• You’re Never Too Old to Write

    Posted Posted by David Duhr in Inspiration     Comments 15 comments
    Nov
    30

    Annie Proulx, in her recent NBA acceptance speech, said this: “Although this award is for lifetime achievement, I didn’t start writing until I was fifty-eight, so if you’ve been thinking about it and putting it off, well…

    OK, so lots of trolls playing “Gotcha” point out that Proulx published stories in her thirties and a collection at fifty-three, and that she was fifty-six when her first novel came out.

    Who cares! Proulx’s point is, you’re never too old to start writing, and you’re never too old to find literary success, however you may define it.

     

    Howold Anderson

    A few years back I profiled Howard Anderson shortly after he released his debut novel, Albert of Adelaide. Albert is a platypus who has escaped from the zoo in Adelaide, Australia, and wanders through a Wild West-style landscape and culture, dodging all sorts of violent animals.

    That story was born twenty years earlier as a bedtime tale for the daughter of Anderson’s girlfriend at the time. He was about forty-nine then.

    I know that because he was sixty-nine when he published Albert.

    You’re never too old.

     

    Six Over Forty

    Anna Sewell was fifty-seven when her first and only book, Black Beauty, came out.

    Frank McCourt was sixty-six when Angela’s Ashes became a book club favorite.

    After working as an occasional journalist and editor, Laura Ingalls Wilder wrote and published her first Little House book — at sixty-five.

    George Eliot’s first novel was published at forty. She was fifty-two when Middlemarch, her opus, came out.

    James Michener published forty books after he turned forty.

    Toni Morrison was forty when her first novel was published. You think she made any of those “20 Under 40” lists?

    Et cetera. There are many dozens of examples.

     

    Me Me Me

    Yesterday was my last chance to make any Under-40 list. Didn’t happen. Unless they just haven’t announced it yet.

    I don’t care about all that. I might be on the decline physically, but I’ve never been healthier as a writer.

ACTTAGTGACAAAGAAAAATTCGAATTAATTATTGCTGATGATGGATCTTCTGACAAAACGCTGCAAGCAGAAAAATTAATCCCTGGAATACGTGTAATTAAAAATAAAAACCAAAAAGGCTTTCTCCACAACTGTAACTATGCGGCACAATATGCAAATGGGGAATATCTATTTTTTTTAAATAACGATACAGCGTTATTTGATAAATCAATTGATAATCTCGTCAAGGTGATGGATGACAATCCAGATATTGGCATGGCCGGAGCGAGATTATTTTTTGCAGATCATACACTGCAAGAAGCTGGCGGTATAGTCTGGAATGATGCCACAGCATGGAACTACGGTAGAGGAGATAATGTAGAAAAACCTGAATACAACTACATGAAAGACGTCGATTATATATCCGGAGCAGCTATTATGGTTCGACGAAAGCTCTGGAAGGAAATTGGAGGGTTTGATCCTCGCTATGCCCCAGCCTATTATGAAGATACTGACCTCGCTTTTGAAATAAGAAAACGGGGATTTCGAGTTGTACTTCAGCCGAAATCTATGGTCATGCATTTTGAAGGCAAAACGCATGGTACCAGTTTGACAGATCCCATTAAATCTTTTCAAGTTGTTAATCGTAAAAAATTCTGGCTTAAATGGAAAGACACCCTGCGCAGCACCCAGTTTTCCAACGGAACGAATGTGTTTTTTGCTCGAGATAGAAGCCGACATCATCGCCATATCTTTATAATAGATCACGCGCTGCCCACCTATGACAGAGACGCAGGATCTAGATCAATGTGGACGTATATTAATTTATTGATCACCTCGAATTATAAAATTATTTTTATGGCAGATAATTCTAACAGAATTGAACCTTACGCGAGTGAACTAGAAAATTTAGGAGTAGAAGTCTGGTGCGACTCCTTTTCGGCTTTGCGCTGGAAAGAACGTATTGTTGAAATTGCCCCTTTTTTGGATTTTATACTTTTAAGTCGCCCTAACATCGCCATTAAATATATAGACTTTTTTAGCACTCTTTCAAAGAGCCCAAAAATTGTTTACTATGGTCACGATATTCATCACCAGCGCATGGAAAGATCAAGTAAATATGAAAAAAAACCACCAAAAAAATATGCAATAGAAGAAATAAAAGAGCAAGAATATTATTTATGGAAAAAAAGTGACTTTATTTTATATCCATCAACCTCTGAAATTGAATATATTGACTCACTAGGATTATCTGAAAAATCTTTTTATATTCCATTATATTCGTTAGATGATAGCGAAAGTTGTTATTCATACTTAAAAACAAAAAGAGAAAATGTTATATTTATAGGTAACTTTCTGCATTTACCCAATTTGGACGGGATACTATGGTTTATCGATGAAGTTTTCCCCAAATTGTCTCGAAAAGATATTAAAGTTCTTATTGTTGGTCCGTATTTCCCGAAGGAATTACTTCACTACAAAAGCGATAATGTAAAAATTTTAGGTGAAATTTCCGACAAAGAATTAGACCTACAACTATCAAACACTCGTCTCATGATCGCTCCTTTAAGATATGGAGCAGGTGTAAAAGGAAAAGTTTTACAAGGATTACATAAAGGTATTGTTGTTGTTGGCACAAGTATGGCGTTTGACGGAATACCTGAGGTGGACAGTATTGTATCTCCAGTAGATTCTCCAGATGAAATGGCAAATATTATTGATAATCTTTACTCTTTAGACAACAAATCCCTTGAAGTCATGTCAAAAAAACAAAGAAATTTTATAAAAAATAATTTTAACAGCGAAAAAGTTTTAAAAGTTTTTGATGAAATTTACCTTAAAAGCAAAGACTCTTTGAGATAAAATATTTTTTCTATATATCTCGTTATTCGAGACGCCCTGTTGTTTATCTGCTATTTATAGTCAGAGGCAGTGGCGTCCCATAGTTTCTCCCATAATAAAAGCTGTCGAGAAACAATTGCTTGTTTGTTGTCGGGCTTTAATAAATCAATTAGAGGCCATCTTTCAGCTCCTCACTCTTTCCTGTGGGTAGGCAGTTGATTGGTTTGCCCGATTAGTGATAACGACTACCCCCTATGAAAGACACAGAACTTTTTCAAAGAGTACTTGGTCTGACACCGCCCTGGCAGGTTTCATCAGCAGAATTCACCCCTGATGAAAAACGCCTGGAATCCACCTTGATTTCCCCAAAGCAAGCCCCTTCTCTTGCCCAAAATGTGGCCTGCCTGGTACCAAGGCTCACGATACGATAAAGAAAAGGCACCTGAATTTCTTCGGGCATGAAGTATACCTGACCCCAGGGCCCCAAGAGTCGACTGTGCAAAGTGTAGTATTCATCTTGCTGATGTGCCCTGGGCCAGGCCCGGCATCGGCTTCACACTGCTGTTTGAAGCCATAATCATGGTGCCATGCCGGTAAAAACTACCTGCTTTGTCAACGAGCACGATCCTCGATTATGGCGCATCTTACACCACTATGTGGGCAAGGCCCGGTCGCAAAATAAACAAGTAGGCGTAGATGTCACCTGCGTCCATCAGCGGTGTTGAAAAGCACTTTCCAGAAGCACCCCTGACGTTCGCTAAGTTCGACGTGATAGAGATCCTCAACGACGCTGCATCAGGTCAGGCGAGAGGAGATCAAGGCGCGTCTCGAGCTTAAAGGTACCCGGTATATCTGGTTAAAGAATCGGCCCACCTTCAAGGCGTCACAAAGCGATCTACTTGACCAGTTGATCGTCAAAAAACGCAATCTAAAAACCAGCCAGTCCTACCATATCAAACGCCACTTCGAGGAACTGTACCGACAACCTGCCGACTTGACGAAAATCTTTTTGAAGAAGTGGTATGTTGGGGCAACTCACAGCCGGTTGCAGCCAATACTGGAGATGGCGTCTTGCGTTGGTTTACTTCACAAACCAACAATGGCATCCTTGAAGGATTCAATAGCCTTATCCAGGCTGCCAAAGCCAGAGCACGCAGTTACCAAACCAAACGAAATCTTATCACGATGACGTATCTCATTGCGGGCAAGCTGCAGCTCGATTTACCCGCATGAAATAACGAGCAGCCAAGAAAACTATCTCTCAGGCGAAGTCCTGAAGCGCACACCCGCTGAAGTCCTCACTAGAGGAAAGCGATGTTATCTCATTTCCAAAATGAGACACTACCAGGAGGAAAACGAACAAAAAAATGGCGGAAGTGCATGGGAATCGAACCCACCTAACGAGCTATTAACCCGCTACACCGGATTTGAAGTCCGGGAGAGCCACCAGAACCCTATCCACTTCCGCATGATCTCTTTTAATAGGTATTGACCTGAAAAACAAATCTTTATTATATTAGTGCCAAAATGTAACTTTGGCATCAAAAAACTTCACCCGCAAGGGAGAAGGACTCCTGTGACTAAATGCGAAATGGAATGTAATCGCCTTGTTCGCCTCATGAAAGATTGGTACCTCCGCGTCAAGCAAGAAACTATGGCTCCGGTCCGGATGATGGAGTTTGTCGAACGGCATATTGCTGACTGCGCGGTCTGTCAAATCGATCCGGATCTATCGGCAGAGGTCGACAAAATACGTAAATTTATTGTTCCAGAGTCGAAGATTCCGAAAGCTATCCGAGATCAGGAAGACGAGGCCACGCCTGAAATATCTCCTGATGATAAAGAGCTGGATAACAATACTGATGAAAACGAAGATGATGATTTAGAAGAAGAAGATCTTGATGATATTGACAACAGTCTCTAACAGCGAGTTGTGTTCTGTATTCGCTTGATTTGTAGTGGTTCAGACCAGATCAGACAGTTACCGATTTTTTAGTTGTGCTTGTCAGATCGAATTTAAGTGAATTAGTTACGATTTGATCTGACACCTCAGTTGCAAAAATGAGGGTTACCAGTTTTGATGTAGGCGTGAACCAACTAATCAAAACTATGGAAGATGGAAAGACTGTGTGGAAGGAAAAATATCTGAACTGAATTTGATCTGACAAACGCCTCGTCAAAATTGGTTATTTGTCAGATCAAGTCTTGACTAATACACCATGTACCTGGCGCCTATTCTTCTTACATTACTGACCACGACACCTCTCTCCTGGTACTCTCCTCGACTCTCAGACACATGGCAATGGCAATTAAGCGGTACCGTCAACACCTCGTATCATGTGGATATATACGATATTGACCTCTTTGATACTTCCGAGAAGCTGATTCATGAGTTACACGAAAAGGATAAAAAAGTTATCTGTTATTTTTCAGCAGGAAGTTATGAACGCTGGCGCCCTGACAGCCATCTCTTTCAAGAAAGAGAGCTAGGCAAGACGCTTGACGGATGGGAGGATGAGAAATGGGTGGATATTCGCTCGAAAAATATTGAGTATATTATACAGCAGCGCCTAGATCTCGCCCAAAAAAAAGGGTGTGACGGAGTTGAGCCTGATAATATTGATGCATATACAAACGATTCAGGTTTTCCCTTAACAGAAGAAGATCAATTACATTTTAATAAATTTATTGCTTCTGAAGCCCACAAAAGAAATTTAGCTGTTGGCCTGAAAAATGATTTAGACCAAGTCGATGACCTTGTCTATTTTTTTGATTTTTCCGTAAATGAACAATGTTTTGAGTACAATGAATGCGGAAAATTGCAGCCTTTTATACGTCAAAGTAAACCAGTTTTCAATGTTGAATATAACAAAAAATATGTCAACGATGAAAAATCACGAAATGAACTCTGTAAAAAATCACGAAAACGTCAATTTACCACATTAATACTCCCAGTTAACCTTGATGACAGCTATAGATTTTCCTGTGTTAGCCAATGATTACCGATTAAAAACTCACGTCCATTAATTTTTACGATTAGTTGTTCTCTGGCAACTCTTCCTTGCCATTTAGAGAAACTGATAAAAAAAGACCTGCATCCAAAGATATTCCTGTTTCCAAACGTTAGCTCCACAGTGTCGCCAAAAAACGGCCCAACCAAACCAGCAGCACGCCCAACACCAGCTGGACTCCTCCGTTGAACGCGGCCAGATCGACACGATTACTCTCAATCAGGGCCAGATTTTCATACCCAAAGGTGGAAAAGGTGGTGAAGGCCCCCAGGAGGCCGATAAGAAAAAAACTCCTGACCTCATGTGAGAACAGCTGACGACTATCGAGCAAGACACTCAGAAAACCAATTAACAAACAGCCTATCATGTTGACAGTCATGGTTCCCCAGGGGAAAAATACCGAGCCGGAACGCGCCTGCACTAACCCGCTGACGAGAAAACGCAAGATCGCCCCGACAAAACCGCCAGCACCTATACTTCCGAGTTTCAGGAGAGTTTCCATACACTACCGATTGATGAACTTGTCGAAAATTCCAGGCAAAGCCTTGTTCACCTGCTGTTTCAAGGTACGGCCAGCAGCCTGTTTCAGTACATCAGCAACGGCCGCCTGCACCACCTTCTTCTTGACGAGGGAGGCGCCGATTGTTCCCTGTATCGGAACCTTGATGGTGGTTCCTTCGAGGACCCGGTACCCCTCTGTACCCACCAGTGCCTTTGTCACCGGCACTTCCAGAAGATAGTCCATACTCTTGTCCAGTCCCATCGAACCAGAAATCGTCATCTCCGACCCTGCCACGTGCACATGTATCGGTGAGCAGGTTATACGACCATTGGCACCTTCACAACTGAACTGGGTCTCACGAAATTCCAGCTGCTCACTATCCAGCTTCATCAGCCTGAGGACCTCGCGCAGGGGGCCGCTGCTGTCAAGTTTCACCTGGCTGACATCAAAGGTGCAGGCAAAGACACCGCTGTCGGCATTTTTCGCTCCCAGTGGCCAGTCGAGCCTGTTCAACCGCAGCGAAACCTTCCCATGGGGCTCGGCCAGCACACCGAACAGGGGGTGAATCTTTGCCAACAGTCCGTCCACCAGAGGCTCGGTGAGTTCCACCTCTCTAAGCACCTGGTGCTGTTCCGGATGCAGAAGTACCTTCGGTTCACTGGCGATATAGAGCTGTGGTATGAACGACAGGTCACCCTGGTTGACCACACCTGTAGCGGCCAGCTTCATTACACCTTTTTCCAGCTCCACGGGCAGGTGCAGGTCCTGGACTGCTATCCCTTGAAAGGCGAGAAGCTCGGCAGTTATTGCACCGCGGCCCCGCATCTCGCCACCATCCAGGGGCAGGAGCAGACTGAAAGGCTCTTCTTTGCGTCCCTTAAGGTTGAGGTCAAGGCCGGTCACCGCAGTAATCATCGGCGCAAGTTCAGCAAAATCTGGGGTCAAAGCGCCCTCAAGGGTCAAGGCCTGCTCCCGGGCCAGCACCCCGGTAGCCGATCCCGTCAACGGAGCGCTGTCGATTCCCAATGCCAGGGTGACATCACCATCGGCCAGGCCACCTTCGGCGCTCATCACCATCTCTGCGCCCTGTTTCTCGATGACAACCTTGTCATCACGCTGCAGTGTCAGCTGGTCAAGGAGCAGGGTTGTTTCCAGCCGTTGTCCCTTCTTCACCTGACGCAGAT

For the first time in my forty years, I’m deep into a book and, more importantly, want to continue getting deeper. Not only that, but I think it’s really good! That’s new for me, too.

    Also, I’ve finally reached a point where I know what I like to write and what I don’t, and I know what I’m good at and what I’m not good at.

    For years I tried to pretend I was a book reviewer. I’d get assignments months ahead of the deadline, and I’d read the book as soon as it came in the mail. Then I would write the review… the day it was due. Weeks after reading the book.

    Consciously I thought this was simple procrastination. Subconsciously, I knew: I was putting off these reviews because I despised writing them.

    When I admitted this to myself, early in 2016, I felt such relief. Writing about it now, I feel that relief again. I haven’t written a review since, and I don’t regret it even a little bit.

    I’m not saying I’ll never take an assignment again. But I won’t do it unless I really want to. That’s progress.

    I’m doing only what I want and only what I’m good at. That’s a good place to be at forty.

     

    Juvenilia

    At my current pace, I’ll publish this book when I’m forty-two.

    I see all these kids in their twenties publishing book after book after book. I’m sure some of these writers have natural talent and advanced maturity and life experience.

    Do not compare yourself to them! This isn’t a race.

    Thank god nothing I wrote at twenty-five, even thirty, was published. The idea of any of my early stories being in print is horrifying.

    Maybe when I’m sixty-five I’ll look back with that same horror at the book I’m writing now. But I doubt it.

     

    What Are You Putting Off?

    If you’re reading this, you have at least a mild interest in writing.

    Annie Proulx, again: “I didn’t start writing until I was fifty-eight, so if you’ve been thinking about it and putting it off, well…”

    Does this fit you? What have you been putting off?

    More importantly, what will make you put it off no longer?

    Let us know in the comments below, or drop me a line to talk in private: david[at]writebynight.net